GLOBAL - Multi-family housing has been identified as the favoured sector for investment in the US by a number of European pension funds, a position backed up by new research from Pramerica Real Estate Investors.
Germany's WPV and Denmark's Sampension are two pension funds that have said they are keen to gain exposure to the residential sub-sector.
Henrik Kolind, head of property investments at Sampension, the management company for three Danish pension funds, said multi-family housing was likely to be "the first to show the way out of the crisis in the US".
Hermann Aukamp, chief investment officer for real estate at German pension fund Nordrheinische Ärzteversorgung (NAEV), who advises other German pension funds on their real estate investments, said this was true of German pension funds generally.
He said: "The US is still difficult - unemployment stays high, the office market is under pressure valuation-wise and demand-wise and it will stay that way for quite some time.
"Retail is the same at the moment, so the only thing investors are looking for is multi-family. This might be a safe choice."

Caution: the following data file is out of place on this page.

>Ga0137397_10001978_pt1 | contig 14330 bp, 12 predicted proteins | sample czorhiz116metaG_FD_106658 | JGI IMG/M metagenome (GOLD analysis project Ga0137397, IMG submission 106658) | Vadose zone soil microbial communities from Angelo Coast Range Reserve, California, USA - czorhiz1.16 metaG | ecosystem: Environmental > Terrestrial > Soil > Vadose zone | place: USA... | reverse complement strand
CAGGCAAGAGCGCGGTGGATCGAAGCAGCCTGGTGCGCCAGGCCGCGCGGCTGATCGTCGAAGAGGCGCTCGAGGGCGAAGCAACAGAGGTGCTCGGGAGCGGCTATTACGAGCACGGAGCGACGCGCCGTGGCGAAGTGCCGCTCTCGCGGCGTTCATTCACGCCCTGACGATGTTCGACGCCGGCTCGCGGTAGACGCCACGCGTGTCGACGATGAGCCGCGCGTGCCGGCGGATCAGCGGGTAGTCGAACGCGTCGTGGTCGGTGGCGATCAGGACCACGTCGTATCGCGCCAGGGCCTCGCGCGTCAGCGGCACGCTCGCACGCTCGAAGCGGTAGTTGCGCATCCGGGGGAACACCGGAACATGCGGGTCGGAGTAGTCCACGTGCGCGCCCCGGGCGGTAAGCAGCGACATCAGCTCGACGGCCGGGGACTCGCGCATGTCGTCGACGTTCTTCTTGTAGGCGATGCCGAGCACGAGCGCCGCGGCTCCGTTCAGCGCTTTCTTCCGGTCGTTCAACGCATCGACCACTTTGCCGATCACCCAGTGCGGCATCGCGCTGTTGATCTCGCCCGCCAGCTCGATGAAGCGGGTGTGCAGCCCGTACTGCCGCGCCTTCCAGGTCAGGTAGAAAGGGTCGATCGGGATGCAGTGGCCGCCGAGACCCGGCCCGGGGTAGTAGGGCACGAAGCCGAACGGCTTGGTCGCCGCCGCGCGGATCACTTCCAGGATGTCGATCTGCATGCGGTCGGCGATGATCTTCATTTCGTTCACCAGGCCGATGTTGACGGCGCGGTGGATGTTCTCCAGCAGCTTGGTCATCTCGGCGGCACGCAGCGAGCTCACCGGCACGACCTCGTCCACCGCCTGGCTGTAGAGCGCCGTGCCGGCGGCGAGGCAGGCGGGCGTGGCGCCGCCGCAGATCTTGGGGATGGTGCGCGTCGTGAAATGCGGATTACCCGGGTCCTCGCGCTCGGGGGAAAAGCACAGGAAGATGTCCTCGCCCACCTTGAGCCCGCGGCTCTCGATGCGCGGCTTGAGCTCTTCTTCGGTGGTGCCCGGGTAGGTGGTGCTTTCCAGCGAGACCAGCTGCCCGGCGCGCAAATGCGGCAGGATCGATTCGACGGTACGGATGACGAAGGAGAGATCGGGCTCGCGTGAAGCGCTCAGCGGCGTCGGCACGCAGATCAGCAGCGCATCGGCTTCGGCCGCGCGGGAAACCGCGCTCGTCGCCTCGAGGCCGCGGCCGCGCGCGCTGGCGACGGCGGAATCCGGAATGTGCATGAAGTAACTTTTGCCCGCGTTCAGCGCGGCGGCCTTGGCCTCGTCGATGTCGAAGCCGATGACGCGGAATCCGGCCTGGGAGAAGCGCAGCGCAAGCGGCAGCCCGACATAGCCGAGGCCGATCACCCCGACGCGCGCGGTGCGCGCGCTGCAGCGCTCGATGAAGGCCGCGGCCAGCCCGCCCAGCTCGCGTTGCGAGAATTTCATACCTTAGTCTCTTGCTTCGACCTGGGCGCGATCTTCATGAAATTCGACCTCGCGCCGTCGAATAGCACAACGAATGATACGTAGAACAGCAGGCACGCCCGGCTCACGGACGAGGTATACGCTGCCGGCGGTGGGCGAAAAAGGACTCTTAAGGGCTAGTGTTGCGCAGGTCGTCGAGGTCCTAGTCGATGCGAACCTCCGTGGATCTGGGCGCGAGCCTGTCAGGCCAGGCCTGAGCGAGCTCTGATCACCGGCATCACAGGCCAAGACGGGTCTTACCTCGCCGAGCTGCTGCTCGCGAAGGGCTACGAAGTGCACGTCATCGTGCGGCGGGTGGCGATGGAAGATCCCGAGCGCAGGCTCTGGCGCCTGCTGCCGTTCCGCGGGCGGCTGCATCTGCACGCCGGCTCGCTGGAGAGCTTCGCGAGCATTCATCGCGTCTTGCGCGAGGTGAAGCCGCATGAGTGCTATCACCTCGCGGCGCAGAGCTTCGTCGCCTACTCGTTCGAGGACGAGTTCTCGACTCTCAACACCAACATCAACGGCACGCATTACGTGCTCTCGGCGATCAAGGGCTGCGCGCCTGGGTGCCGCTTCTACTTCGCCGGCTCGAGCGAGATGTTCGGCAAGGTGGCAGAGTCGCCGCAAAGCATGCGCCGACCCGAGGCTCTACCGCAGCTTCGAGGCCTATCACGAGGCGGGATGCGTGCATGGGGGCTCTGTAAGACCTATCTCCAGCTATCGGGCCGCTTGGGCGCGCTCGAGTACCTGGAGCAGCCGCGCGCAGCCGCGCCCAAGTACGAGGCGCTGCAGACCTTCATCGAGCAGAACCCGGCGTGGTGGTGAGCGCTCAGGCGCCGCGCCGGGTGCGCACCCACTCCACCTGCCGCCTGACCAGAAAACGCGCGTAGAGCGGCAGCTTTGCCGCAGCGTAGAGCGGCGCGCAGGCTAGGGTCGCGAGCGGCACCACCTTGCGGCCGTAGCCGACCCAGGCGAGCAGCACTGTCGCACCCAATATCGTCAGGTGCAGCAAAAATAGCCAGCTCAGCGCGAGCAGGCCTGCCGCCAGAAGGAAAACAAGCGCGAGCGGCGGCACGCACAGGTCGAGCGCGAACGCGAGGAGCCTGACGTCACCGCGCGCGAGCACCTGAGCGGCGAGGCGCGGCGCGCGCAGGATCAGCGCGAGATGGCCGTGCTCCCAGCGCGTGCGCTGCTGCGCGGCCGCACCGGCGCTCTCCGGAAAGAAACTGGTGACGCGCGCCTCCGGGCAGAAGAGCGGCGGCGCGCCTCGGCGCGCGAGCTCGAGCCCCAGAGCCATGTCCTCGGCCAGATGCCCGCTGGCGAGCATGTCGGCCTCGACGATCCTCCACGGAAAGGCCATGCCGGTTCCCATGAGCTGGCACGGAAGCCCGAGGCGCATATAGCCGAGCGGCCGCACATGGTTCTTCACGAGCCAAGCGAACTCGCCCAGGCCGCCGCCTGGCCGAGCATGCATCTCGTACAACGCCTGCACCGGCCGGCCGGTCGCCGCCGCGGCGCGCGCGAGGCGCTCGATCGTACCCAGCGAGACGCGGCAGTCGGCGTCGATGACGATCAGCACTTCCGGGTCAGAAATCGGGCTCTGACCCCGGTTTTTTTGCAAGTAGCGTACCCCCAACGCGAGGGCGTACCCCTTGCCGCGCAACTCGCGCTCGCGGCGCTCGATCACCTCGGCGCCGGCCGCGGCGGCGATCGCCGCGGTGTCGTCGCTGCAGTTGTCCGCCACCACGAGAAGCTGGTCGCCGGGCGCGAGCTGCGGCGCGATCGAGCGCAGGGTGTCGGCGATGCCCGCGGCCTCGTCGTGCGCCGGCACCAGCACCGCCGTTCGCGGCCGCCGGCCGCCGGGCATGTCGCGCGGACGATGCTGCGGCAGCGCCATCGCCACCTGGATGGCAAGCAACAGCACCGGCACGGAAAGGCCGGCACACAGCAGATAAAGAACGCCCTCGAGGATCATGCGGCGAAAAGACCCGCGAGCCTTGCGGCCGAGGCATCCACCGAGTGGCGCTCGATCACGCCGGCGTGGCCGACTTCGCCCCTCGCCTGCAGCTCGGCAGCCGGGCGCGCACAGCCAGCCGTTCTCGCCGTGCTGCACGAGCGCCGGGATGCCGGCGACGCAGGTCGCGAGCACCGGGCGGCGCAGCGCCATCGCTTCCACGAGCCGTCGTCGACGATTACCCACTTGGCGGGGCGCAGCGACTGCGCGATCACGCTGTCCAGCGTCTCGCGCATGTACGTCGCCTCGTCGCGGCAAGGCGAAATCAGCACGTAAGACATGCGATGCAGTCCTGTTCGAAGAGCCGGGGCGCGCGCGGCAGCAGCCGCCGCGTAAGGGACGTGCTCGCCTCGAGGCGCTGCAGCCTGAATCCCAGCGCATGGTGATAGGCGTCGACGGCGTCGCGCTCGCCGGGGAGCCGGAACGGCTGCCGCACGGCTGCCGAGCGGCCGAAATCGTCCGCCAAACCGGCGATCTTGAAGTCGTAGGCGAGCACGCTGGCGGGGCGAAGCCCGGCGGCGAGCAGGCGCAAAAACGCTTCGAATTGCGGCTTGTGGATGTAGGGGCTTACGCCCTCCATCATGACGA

Meanwhile, a new report by Pramerica, The Early Innings of an Apartment Recovery, has suggested strong demographic trends, rising household formations and an ongoing shift to rentals from homeownership should produce favourable fundamentals in the sector over the next few years.
The report said: "The anticipated growth in net operating income for apartment properties and the segment's relative stability have created intense demand for apartment properties among investors that shows no sign of abating. The result has been an increase in transaction volume and rising property values."
The combination of rising demand and unprecedented low supply should push occupancies and rents in a positive direction, Pramerica said, although it conceded the strength of the recovery would depend on the near-term trajectory of the economy.
Weak economic growth or a double-dip recession will limit tenant demand for apartments, but this could also accelerate the move away from ownership, which would limit the impact on the sector, the report said.
Conversely, demand for multi-family units will be weakened if homeownership rates stabilise at higher than expected levels.
The report added: "Multi-family properties generally have no difficulty accessing low-cost debt, in large part due to the liquidity provided by government sponsored enterprises.
However, the agencies are in the process of being reorganised, so their future role is uncertain."